‘I was a little surprised,” Kleinman added. ‘But that actually worked pretty well.'”
In a conference room inside Dallas City Hall, members of the Park and Recreation Board were still milling about before their meeting Thursday. It was 10:01 a.m. A minute late.
Mike Rawlings, a thickset 56-year-old in a gray suit, looked around impatiently. “Let’s go, folks,” he said.
It was characteristic of the new Park Board president, a former Pizza Hut chief executive and now managing partner of a private equity firm. He has made clear from the start that he wants to run things like a business.
“I’m a businessman by trade,” Rawlings told the board during his first meeting in early August. “To me it’s about getting more customers in and cutting costs.”
During his first month in the post, he has presented the board with scattergrams of data about the city’s pools and recreation centers. He speaks in business lingo: products, cost centers, customer data, top performers.
Since his appointment by Mayor Tom Leppert, Rawlings has taken the reins of the all-volunteer board with a firm hand. Meetings now start on time and end by noon. In the past, they often dragged on through lunch and into the afternoon.
He’s also begun to steer the Park Department toward his and the mayor’s vision. They want to aggressively pursue private money by partnering with businesses and nonprofit groups.
They want the cash-strapped system – more than 17,000 acres of park land, dozens of miles of hiking and bike trails, 43 recreation centers and 21 pools, not to mention the hope for a grand park along the Trinity River – to become more self-sustaining, and less of a political football.
“We are in some ways at the whim of the City Council, and what they decide to do on the budgets from year to year – I don’t like that,” Rawlings told fellow board members. “I don’t like to be at anybody’s whim, so it’s our job to … figure out how to fund this thing, and keep this machine going in good times and bad.”
Rawlings, rumored a potential mayoral candidate once Leppert leaves office, says he’s big on neither politics nor pontification.
“I want to be very data-driven in our decisions,” he says. “You can’t run a business with 5 million people coming in, and not know what the facts are as you’re making decisions.”
Rawlings says he wants to make Dallas’ park system one of the best in the nation. His approach is drawing praise from many, but it’s also knocked some elbows.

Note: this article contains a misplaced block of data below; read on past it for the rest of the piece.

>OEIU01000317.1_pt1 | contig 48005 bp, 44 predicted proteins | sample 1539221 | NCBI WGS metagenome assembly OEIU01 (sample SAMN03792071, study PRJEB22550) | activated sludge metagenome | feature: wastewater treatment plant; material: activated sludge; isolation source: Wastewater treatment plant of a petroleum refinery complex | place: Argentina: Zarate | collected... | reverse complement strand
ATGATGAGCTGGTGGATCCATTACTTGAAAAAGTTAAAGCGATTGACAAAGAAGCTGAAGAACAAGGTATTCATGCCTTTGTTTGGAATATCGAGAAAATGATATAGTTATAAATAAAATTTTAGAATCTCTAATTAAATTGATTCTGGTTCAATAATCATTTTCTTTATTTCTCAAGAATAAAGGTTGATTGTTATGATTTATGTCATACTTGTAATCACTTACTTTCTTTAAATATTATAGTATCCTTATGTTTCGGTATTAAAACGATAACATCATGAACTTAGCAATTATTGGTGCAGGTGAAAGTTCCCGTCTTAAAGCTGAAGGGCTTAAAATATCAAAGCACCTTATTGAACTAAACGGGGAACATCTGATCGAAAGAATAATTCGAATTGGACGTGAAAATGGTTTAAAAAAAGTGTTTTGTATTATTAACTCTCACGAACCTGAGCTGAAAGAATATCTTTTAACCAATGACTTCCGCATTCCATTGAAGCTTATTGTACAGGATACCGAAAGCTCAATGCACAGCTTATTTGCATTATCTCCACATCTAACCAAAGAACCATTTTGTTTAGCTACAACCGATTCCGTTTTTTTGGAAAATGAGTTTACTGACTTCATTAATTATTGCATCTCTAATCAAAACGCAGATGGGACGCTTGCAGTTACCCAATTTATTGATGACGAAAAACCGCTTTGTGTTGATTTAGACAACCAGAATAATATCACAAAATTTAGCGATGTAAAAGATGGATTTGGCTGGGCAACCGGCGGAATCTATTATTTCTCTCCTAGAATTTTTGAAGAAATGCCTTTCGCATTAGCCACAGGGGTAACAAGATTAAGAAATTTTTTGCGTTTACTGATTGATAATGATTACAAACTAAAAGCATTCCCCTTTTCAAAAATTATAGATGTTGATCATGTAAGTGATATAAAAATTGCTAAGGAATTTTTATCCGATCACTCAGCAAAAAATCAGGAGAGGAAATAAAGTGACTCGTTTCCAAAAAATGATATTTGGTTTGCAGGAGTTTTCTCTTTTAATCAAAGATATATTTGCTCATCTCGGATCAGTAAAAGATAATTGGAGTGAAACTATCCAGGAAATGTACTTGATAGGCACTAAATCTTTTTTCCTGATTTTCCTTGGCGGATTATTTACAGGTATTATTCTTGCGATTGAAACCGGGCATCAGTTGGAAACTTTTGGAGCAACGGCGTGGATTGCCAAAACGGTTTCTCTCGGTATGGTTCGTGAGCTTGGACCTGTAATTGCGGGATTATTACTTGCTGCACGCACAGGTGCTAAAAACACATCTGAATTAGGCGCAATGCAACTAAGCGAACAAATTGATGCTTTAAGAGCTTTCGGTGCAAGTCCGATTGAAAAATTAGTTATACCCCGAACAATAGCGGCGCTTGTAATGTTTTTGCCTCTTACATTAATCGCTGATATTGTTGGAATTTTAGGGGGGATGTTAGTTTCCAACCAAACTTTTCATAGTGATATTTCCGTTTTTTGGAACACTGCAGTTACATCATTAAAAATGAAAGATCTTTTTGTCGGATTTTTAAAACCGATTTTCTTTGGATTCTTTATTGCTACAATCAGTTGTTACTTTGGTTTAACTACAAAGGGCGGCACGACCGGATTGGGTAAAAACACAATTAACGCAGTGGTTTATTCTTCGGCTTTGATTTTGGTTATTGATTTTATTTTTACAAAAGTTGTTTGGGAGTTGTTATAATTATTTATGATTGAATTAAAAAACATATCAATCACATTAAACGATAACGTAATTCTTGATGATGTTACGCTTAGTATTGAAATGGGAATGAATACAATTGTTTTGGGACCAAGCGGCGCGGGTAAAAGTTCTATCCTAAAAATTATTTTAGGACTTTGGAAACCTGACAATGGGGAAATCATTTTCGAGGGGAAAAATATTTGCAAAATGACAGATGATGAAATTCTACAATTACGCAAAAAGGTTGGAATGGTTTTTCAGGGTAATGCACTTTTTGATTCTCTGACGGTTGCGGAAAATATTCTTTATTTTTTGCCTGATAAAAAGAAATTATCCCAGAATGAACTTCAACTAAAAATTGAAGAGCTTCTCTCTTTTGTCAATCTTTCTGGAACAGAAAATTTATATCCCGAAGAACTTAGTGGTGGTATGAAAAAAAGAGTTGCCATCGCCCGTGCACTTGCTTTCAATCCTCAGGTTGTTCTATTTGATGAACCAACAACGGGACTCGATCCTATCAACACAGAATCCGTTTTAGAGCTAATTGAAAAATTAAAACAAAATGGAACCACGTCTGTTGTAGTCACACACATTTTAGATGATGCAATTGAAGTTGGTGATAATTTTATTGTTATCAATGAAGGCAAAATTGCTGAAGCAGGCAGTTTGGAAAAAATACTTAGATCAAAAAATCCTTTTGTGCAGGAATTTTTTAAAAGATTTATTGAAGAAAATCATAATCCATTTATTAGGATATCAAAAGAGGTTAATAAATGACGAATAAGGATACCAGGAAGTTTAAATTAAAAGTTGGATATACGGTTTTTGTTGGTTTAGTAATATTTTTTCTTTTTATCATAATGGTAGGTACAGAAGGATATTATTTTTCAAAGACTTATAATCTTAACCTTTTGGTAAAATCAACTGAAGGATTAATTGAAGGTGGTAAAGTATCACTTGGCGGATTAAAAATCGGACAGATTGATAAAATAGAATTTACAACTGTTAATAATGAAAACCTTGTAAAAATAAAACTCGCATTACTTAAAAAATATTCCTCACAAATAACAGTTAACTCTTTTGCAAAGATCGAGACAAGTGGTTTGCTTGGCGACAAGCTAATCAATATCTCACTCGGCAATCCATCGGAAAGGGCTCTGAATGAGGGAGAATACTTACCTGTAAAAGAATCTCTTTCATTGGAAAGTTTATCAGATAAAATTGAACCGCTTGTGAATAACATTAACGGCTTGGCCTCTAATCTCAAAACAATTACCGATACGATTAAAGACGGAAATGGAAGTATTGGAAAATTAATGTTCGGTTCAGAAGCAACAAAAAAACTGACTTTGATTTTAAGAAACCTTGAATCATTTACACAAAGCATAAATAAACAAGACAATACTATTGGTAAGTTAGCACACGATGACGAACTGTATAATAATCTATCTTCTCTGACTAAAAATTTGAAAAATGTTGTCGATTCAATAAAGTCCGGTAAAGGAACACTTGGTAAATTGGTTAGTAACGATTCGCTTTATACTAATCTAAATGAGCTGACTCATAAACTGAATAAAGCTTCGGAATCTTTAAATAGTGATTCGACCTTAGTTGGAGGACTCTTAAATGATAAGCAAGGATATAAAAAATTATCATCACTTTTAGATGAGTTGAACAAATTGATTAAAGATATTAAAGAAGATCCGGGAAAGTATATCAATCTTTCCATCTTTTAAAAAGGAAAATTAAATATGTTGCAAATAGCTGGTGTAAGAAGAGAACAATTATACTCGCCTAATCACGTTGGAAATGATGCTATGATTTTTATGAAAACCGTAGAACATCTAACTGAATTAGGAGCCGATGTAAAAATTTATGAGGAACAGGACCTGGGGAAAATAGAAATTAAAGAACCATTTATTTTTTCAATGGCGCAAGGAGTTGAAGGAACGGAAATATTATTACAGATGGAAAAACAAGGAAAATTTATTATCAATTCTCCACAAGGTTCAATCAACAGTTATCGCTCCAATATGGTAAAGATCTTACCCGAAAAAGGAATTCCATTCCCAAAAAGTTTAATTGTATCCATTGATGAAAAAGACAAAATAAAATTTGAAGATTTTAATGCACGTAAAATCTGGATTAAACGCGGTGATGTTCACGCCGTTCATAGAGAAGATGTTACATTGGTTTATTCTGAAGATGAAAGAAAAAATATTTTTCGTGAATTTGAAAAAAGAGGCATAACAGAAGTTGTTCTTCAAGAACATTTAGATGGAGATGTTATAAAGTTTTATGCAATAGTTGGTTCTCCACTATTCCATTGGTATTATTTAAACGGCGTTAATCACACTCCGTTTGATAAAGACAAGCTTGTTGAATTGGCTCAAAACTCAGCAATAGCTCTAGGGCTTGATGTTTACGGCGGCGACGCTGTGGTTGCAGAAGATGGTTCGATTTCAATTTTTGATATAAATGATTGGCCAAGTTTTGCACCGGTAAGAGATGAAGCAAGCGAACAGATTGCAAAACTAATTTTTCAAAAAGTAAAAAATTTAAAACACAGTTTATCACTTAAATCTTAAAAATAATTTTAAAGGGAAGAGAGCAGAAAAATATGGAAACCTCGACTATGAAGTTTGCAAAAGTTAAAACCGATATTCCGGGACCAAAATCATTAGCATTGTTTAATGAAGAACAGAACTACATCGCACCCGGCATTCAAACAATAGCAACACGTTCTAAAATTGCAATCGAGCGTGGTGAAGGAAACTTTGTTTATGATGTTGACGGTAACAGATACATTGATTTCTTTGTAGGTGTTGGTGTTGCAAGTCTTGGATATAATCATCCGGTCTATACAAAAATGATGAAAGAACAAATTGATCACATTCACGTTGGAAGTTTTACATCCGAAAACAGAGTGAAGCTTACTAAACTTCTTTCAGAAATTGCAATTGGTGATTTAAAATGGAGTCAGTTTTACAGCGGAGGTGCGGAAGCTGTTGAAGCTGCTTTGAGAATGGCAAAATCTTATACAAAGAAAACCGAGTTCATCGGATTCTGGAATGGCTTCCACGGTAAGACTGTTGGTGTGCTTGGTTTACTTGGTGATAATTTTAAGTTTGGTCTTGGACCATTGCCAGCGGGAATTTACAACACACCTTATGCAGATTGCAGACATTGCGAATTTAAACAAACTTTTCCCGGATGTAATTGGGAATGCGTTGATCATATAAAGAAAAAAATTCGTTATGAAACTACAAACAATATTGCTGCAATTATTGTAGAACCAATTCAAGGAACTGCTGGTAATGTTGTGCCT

Some Park Board members may have chafed a bit under Rawlings’ sometimes abrupt style. At his first board meeting, he limited discussion of the budget to factual questions, discouraging opinions from board members. At his second meeting, he asked board members to keep their budget comments to five minutes each.
Board member Lee Kleinman said he was a little taken aback at first.
“I was kind of like, OK, so here we are getting directed as to how much time we have or don’t have,” Kleinman said. “But then, when he actually ran the session that way, everybody seemed like they had plenty of time to say what they needed to say.
“I was a little surprised,” Kleinman added. “But that actually worked pretty well.”
Rawlings has stepped in during a tumultuous time at City Hall. Budget season is always tough, much more so when painful cuts are needed to cover a huge shortfall. Meanwhile, the Park Department is among those taking the brunt of those cuts.
But Rawlings is no stranger to difficult places.
In 2005, he accepted an appointment by Mayor Laura Miller as the city’s volunteer homeless czar. A federal mandate had tasked Dallas with coming up with a plan to end chronic homelessness by 2014. Raising funds to implement the plan – and getting everybody from elected officials to corporations to philanthropists to believe in it – fell in large part to Rawlings.
His role included stepping in as head of the Metro Dallas Homeless Alliance, which at that time was a loosely organized group of advocates. Under Rawlings’ leadership, the MDHA transformed itself into a group capable of taking over management of The Bridge, the city’s $21 million taxpayer-funded homeless center.
After five years, he left the MDHA with many fans.
“He was like a knight in shining armor for us,” says Paige Flink, longtime MDHA board member and executive director of The Family Place.